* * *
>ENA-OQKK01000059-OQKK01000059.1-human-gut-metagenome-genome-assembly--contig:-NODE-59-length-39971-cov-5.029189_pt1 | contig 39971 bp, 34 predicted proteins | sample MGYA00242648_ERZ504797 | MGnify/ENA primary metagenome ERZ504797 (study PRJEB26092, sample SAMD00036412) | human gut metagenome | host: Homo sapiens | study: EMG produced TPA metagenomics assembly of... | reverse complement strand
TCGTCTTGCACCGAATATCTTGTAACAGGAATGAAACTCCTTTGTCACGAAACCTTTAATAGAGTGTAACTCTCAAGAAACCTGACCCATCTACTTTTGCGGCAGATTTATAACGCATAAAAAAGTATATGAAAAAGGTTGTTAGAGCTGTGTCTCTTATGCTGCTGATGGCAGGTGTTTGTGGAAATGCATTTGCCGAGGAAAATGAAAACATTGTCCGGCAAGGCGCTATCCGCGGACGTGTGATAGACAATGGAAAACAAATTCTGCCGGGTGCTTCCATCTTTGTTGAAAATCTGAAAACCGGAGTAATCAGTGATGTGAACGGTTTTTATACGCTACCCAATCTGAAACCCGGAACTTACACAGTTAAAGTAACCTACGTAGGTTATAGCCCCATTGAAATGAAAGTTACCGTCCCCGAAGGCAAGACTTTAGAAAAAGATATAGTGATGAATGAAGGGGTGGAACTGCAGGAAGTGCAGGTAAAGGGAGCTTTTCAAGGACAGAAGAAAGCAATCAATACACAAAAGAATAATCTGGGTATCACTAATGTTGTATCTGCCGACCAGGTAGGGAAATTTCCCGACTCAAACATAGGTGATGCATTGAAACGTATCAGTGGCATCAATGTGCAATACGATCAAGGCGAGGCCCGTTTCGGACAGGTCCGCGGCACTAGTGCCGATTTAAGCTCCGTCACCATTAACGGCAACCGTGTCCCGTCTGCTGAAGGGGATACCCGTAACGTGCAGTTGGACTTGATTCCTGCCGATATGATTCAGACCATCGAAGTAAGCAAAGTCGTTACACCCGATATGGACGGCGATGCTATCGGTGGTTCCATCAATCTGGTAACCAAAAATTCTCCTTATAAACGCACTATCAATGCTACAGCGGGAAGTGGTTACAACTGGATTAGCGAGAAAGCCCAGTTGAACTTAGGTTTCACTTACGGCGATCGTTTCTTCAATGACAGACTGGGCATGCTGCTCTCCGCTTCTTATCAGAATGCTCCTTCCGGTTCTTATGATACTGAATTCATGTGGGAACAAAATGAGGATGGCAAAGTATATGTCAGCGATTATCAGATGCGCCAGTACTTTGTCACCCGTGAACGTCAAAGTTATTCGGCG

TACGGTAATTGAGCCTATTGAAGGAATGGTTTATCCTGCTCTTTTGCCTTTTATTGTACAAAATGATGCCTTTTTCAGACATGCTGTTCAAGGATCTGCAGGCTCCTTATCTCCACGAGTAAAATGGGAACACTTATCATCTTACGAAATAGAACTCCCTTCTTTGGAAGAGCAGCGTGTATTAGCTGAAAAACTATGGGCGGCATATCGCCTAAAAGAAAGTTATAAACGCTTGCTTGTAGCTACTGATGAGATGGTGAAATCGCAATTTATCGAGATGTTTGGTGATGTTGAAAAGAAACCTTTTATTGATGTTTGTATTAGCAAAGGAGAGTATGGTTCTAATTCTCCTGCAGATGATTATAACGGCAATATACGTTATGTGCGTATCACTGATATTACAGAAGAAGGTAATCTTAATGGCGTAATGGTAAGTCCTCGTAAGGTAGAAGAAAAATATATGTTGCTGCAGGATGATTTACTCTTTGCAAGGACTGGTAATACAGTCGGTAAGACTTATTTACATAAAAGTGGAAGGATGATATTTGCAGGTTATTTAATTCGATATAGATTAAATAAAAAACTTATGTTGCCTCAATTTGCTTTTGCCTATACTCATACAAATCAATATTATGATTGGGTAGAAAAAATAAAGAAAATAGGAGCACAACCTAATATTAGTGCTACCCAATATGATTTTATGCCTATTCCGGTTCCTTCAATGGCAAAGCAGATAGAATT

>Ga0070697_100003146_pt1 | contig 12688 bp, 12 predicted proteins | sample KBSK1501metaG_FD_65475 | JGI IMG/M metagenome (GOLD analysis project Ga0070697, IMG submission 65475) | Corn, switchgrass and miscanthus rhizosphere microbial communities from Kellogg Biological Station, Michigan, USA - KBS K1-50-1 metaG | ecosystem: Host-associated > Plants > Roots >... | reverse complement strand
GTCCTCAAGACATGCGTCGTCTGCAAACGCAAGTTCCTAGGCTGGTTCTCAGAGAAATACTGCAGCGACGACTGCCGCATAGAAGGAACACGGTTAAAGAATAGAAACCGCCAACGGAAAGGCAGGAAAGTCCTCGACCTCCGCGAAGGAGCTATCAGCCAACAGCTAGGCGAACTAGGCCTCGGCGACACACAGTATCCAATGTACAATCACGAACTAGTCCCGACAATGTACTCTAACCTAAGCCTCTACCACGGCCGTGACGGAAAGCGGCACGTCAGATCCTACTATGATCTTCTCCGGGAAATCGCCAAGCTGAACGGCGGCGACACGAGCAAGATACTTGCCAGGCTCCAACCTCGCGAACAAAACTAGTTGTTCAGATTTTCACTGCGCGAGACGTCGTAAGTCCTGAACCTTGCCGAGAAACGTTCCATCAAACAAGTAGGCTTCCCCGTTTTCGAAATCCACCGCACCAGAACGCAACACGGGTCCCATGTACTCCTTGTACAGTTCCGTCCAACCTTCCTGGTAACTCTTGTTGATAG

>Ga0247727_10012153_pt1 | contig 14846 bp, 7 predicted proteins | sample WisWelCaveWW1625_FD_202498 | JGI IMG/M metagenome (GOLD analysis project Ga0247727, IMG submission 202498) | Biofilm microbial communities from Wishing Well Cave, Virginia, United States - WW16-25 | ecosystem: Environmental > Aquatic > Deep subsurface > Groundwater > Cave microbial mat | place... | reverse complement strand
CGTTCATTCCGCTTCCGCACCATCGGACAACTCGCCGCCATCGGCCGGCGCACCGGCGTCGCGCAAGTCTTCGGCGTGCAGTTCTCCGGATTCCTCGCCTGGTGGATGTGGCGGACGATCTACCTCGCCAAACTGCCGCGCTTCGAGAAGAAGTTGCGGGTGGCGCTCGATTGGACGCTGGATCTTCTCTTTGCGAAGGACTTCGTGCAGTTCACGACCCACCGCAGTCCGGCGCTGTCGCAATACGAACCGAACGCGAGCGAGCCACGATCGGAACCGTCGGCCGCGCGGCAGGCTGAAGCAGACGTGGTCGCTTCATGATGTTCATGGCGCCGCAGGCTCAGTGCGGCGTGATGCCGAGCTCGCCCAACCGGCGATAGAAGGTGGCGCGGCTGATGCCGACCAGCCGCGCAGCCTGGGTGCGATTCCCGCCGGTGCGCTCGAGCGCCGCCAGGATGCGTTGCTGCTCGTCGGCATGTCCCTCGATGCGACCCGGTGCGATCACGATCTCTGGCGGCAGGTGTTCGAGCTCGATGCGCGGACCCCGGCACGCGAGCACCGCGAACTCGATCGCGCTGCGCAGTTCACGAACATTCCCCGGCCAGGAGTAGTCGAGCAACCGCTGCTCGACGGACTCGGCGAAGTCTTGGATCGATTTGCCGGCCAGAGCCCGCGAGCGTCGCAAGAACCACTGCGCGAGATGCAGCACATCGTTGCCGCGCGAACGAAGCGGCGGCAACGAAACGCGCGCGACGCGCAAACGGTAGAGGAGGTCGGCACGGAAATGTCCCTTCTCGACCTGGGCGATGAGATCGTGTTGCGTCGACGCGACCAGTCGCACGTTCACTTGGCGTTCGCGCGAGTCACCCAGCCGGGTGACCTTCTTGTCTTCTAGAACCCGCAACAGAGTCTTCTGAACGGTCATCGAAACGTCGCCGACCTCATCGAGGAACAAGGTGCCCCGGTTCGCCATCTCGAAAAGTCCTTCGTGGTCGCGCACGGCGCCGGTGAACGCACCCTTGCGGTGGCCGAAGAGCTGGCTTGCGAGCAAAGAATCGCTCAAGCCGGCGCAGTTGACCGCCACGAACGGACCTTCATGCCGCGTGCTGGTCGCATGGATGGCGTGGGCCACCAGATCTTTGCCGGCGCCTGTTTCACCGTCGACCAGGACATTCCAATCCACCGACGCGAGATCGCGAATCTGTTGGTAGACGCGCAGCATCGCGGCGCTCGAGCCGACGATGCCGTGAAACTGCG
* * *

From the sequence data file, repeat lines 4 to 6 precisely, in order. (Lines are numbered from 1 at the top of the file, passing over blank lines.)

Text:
>Ga0070697_100003146_pt1 | contig 12688 bp, 12 predicted proteins | sample KBSK1501metaG_FD_65475 | JGI IMG/M metagenome (GOLD analysis project Ga0070697, IMG submission 65475) | Corn, switchgrass and miscanthus rhizosphere microbial communities from Kellogg Biological Station, Michigan, USA - KBS K1-50-1 metaG | ecosystem: Host-associated > Plants > Roots >... | reverse complement strand
GTCCTCAAGACATGCGTCGTCTGCAAACGCAAGTTCCTAGGCTGGTTCTCAGAGAAATACTGCAGCGACGACTGCCGCATAGAAGGAACACGGTTAAAGAATAGAAACCGCCAACGGAAAGGCAGGAAAGTCCTCGACCTCCGCGAAGGAGCTATCAGCCAACAGCTAGGCGAACTAGGCCTCGGCGACACACAGTATCCAATGTACAATCACGAACTAGTCCCGACAATGTACTCTAACCTAAGCCTCTACCACGGCCGTGACGGAAAGCGGCACGTCAGATCCTACTATGATCTTCTCCGGGAAATCGCCAAGCTGAACGGCGGCGACACGAGCAAGATACTTGCCAGGCTCCAACCTCGCGAACAAAACTAGTTGTTCAGATTTTCACTGCGCGAGACGTCGTAAGTCCTGAACCTTGCCGAGAAACGTTCCATCAAACAAGTAGGCTTCCCCGTTTTCGAAATCCACCGCACCAGAACGCAACACGGGTCCCATGTACTCCTTGTACAGTTCCGTCCAACCTTCCTGGTAACTCTTGTTGATAG

>Ga0247727_10012153_pt1 | contig 14846 bp, 7 predicted proteins | sample WisWelCaveWW1625_FD_202498 | JGI IMG/M metagenome (GOLD analysis project Ga0247727, IMG submission 202498) | Biofilm microbial communities from Wishing Well Cave, Virginia, United States - WW16-25 | ecosystem: Environmental > Aquatic > Deep subsurface > Groundwater > Cave microbial mat | place... | reverse complement strand